Events

The Senate and Nonproliferation: Reflections over Two Decades

April 19, 2013 // 12:00pm1:30pm
The Woodrow Wilson Center and the Los Alamos National Laboratory presents "The Senate and Nonproliferation: Reflections over Two Decades" with Thomas Moore, Deputy Director, Proliferation Prevention Program, Center for Strategic and International Studies and former Senior Republican Professional Staff Member, Senate Foreign Relations Committee.
Webcast

Six Moments of Crisis: Inside British Foreign Policy

April 15, 2013 // 4:00pm5:30pm
Gill Bennett, former Chief Historian of the British Foreign & Commonwealth Office leads a discussion entitled "Six Moments of Crisis: Inside British Foreign Policy."
Webcast

Historical Perspective on the Arab Spring

April 08, 2013 // 4:00pm5:30pm
In the Middle East, a parallel pattern can be seen in the history of the first Middle Eastern constitutional revolutions in the political movements of the 1870s. What does an examination of the role of constitutionalism in the Arab revolutions of 1923-2011 reveal about prospects for constitutional governments in the Middle East?
Webcast

Celebrating the Legacy of Daniel Patrick Moynihan: The Launch of "Moynihan's Moment," a New Book by Gil Troy

April 04, 2013 // 3:30pm5:00pm
McGill University Professor of History Gil Troy leads on expert panel on his latest book, "Moynihan's Moment: America's Fight Against Zionism as Racism" which explores the legacy of Daniel Patrick Moynihan.

The Power of Weak States in International Politics: Eastern Europe in the 20th Century

April 04, 2013 // 12:00pm1:00pm
"Weak states can be both policy takers and, occasionally, policy makers," argues Laszlo Borhi in a presentation examining weak states in East Central Europe in the 20th century. Focusing on several case studies, Borhi looks at three periods: the aftermath of World War I and World War II and the post-1989 era.

The Third Side of the Cold War: Movement of the Non-aligned States, Yugoslavia and the World

April 03, 2013 // 12:00pm1:00pm
Drawing on the private document collections of two former Yugoslav ministers of foreign affairs, Tvrtko Jakovina renders an account of Tito's last years in office and the role Yugoslavia played as the leader of the Movement of the Non-aligned Countries from 1960s until 1990s.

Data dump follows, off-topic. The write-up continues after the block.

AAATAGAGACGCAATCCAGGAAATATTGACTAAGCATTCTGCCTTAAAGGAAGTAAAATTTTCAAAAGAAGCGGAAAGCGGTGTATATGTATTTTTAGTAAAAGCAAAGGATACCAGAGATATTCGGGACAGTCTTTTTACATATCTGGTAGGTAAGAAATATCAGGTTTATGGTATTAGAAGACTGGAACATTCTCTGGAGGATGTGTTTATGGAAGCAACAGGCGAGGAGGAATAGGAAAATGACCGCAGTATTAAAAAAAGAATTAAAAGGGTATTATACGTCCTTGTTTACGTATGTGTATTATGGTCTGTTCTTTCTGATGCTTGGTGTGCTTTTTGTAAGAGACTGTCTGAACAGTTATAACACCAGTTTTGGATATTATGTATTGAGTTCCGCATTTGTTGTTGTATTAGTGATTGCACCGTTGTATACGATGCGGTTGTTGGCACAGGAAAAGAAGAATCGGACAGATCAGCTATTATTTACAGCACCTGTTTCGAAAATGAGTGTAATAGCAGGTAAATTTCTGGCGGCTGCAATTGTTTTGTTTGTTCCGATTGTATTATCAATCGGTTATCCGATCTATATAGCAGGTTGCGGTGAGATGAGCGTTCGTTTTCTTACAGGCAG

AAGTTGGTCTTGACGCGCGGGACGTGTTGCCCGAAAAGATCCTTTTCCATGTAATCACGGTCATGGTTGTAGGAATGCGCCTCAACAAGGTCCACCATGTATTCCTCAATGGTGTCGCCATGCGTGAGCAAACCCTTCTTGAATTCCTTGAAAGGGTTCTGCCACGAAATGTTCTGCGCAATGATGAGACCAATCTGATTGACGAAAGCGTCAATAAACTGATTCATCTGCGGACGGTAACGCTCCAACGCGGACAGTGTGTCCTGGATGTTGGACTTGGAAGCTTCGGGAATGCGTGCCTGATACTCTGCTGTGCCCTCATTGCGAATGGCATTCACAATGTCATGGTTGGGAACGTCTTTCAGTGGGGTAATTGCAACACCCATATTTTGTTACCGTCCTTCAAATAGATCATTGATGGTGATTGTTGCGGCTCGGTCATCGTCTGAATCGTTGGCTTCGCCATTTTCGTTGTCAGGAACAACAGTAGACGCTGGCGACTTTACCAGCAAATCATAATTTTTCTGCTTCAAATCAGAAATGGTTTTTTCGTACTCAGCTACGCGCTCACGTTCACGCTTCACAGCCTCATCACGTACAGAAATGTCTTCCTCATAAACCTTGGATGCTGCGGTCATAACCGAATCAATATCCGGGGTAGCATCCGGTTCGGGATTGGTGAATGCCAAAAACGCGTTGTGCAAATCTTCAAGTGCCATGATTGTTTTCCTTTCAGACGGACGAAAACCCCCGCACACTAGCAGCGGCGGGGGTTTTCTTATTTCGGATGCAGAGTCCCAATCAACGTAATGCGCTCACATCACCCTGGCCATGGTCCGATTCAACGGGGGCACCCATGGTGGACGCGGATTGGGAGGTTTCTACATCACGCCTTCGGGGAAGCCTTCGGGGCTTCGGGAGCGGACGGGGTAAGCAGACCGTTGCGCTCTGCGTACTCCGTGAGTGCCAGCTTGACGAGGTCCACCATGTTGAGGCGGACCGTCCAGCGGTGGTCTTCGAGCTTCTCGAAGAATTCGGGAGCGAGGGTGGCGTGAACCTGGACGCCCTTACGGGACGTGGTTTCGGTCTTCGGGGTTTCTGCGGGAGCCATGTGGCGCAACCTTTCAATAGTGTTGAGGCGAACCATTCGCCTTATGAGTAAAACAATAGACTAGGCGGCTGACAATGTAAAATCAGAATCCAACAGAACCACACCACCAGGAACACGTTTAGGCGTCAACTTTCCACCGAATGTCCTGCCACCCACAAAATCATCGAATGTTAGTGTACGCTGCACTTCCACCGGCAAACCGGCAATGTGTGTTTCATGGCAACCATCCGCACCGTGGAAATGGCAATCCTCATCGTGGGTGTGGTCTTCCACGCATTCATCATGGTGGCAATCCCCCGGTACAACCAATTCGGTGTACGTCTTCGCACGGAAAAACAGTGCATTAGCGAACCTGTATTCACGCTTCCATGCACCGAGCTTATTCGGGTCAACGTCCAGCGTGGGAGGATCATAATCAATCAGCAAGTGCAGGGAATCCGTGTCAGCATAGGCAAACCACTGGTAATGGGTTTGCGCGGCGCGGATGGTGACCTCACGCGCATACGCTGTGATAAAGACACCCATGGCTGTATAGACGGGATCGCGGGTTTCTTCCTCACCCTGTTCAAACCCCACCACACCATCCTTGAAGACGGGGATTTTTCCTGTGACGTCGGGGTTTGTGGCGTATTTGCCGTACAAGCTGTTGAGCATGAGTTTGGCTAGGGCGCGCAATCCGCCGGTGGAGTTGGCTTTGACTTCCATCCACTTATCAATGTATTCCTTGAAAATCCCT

Webcast

The Way the Wind Actually Blew: Weatherman Underground Terrorism and the Counterculture, 1969-1971

April 01, 2013 // 4:00pm5:30pm
The most famous terrorist group in modern American history was the Weatherman Underground, later called the Weather Underground Organization. An outgrowth of Students for a Democratic Society, Weather was active in 1969 through the 1970s. Arthur Eckstein will argue that this is misleading and that the true history of Weather is much grimmer and more ambiguous.
Webcast

Cornell Club of Washington DC hosts "The World Financial Crisis: Where Are We Now and Where Are We Going?"

March 19, 2013 // 6:00pm9:00pm
A panel discussion sponsored by the Cornell Club of Washington, the Mario Einaudi Center for International Studies and the Woodrow Wilson Center.
Webcast

Stalin’s Decision for War in Korea

March 18, 2013 // 4:00pm5:30pm
At the end of the 1940s Joseph Stalin was forced to negotiate a new treaty of alliance with the victorious Chinese Communists. Mao Zedong won significant concessions from Stalin. The Soviet dictator was compelled to alter completely his policy for Korea.

The Rise and Decline of the American "Empire": Power and its Limits in Comparative Perspective

March 12, 2013 // 3:30pm5:00pm
Geir Lundestad's latest book explores the rapidly growing literature on the rise and fall of the United States. Lundestad argues that after 1945 the US has definitely been the most dominant power the world has seen and that it has successfully met the challenges from, first, the Soviet Union and, then, Japan, and the European Union. Now, however, the United States is in decline: its vast military power is being challenged by asymmetrical wars, its economic growth is slow and its debt is rising rapidly, the political system is proving unable to meet these challenges in a satisfactory way. While the US is still likely to remain the world's leading power for the foreseeable future, it is being challenged by China, particularly economically, and also by several other regional Great Powers.

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Experts & Staff

  • Christian F. Ostermann // Director, History and Public Policy Program; Global Europe; Cold War International History Project; North Korea Documentation Project; Nuclear Proliferation International History Project
  • James Person // Deputy Director, History and Public Policy Program; Cold War International History Project; North Korea Documentation Project; Nuclear Proliferation International History Project
  • Pieter Biersteker // Editorial Assistant
  • Laura Deal // Catalog Specialist
  • Charles Kraus // Program Assistant
  • Evan Pikulski // Program Assistant
  • Roy O. Kim // Program Assistant